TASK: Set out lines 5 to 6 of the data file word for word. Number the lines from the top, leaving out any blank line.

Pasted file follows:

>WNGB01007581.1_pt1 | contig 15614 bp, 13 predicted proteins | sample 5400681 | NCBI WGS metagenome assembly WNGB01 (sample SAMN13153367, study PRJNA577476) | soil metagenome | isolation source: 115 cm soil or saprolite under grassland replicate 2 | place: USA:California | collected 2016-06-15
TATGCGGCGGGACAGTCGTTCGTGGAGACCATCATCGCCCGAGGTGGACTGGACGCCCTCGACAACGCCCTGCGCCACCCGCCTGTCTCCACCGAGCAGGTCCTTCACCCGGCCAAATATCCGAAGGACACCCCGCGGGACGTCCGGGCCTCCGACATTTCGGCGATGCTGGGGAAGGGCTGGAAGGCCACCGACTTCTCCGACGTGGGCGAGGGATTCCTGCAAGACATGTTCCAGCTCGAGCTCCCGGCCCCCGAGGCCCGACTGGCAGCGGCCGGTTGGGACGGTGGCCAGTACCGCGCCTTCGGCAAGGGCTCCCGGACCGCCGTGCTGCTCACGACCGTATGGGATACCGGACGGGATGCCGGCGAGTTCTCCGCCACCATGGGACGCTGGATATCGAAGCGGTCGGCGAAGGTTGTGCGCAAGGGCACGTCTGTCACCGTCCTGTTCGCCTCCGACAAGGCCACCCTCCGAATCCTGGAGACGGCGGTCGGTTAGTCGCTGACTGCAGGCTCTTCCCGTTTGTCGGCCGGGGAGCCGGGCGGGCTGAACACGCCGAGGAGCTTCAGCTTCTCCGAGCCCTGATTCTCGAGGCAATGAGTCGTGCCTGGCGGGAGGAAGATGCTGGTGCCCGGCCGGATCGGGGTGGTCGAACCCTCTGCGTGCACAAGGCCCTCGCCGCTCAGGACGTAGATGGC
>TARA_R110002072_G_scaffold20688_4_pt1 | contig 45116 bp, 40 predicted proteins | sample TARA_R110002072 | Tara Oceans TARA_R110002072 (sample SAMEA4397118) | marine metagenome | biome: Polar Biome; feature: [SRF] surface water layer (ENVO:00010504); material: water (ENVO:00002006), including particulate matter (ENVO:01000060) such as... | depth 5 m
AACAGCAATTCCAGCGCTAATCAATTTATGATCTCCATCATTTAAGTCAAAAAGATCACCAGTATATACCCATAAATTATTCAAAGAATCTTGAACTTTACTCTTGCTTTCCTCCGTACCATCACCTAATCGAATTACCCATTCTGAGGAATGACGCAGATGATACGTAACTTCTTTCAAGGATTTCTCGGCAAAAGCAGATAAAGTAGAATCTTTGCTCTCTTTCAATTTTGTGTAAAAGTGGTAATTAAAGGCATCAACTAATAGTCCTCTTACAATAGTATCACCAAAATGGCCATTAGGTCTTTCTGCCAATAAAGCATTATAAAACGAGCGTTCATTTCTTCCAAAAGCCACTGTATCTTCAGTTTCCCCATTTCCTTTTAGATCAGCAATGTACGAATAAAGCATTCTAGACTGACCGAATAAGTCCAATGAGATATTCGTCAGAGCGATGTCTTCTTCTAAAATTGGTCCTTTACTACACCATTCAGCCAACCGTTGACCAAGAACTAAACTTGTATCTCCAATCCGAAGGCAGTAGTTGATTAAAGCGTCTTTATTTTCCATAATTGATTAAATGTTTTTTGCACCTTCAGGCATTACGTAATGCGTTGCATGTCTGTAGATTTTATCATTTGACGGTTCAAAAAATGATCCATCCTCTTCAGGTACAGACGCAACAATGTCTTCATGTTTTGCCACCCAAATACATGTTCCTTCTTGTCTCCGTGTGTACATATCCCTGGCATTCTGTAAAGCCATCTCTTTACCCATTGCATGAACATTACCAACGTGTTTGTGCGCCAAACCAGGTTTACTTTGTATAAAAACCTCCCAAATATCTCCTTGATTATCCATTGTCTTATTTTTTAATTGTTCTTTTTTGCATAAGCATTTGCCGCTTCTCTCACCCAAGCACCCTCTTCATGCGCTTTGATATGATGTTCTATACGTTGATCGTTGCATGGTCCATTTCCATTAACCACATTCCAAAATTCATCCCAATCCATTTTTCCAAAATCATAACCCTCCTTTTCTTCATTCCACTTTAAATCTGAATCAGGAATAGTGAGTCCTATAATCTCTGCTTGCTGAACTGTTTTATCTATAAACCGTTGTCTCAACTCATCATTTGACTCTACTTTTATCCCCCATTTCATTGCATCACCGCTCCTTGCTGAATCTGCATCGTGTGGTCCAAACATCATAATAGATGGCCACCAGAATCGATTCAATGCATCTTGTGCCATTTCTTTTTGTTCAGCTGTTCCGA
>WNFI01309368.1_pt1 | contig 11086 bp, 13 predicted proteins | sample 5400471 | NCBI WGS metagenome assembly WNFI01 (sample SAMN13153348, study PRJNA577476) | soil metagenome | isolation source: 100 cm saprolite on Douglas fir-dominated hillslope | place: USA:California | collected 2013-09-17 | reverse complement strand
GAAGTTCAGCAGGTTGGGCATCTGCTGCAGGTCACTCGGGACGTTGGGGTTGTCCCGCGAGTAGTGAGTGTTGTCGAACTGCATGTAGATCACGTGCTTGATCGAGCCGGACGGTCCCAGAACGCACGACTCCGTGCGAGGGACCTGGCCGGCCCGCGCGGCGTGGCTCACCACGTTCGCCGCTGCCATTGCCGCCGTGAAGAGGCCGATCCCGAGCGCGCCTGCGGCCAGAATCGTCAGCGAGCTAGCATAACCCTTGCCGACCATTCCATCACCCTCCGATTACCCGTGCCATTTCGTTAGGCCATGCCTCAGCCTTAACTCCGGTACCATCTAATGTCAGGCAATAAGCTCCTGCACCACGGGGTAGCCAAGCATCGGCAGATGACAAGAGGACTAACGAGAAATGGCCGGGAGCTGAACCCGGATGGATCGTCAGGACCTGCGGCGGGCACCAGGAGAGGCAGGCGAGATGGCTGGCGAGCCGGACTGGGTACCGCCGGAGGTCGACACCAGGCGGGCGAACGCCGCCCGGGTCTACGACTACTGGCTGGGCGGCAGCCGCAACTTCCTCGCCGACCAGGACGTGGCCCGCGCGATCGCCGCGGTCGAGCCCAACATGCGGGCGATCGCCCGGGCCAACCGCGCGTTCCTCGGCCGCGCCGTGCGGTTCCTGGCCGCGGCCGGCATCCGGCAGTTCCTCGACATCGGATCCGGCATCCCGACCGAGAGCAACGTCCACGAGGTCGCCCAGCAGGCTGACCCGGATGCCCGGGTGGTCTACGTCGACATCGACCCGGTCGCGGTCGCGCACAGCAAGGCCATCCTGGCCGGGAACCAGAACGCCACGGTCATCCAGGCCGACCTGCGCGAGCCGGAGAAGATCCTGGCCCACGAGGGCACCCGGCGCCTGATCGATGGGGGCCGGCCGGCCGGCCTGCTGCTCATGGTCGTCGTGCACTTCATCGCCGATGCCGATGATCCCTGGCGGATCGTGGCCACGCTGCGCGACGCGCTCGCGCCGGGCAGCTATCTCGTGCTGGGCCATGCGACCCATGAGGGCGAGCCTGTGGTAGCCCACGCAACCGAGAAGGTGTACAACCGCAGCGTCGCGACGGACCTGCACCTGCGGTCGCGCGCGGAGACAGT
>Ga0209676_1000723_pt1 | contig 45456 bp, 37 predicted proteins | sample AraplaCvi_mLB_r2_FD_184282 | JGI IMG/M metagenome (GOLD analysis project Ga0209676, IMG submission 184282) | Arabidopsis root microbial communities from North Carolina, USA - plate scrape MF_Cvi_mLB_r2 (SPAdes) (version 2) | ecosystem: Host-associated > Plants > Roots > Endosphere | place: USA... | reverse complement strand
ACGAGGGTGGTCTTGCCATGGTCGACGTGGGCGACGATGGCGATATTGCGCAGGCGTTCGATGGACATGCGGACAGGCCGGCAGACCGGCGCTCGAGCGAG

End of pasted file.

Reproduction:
>WNFI01309368.1_pt1 | contig 11086 bp, 13 predicted proteins | sample 5400471 | NCBI WGS metagenome assembly WNFI01 (sample SAMN13153348, study PRJNA577476) | soil metagenome | isolation source: 100 cm saprolite on Douglas fir-dominated hillslope | place: USA:California | collected 2013-09-17 | reverse complement strand
GAAGTTCAGCAGGTTGGGCATCTGCTGCAGGTCACTCGGGACGTTGGGGTTGTCCCGCGAGTAGTGAGTGTTGTCGAACTGCATGTAGATCACGTGCTTGATCGAGCCGGACGGTCCCAGAACGCACGACTCCGTGCGAGGGACCTGGCCGGCCCGCGCGGCGTGGCTCACCACGTTCGCCGCTGCCATTGCCGCCGTGAAGAGGCCGATCCCGAGCGCGCCTGCGGCCAGAATCGTCAGCGAGCTAGCATAACCCTTGCCGACCATTCCATCACCCTCCGATTACCCGTGCCATTTCGTTAGGCCATGCCTCAGCCTTAACTCCGGTACCATCTAATGTCAGGCAATAAGCTCCTGCACCACGGGGTAGCCAAGCATCGGCAGATGACAAGAGGACTAACGAGAAATGGCCGGGAGCTGAACCCGGATGGATCGTCAGGACCTGCGGCGGGCACCAGGAGAGGCAGGCGAGATGGCTGGCGAGCCGGACTGGGTACCGCCGGAGGTCGACACCAGGCGGGCGAACGCCGCCCGGGTCTACGACTACTGGCTGGGCGGCAGCCGCAACTTCCTCGCCGACCAGGACGTGGCCCGCGCGATCGCCGCGGTCGAGCCCAACATGCGGGCGATCGCCCGGGCCAACCGCGCGTTCCTCGGCCGCGCCGTGCGGTTCCTGGCCGCGGCCGGCATCCGGCAGTTCCTCGACATCGGATCCGGCATCCCGACCGAGAGCAACGTCCACGAGGTCGCCCAGCAGGCTGACCCGGATGCCCGGGTGGTCTACGTCGACATCGACCCGGTCGCGGTCGCGCACAGCAAGGCCATCCTGGCCGGGAACCAGAACGCCACGGTCATCCAGGCCGACCTGCGCGAGCCGGAGAAGATCCTGGCCCACGAGGGCACCCGGCGCCTGATCGATGGGGGCCGGCCGGCCGGCCTGCTGCTCATGGTCGTCGTGCACTTCATCGCCGATGCCGATGATCCCTGGCGGATCGTGGCCACGCTGCGCGACGCGCTCGCGCCGGGCAGCTATCTCGTGCTGGGCCATGCGACCCATGAGGGCGAGCCTGTGGTAGCCCACGCAACCGAGAAGGTGTACAACCGCAGCGTCGCGACGGACCTGCACCTGCGGTCGCGCGCGGAGACAGT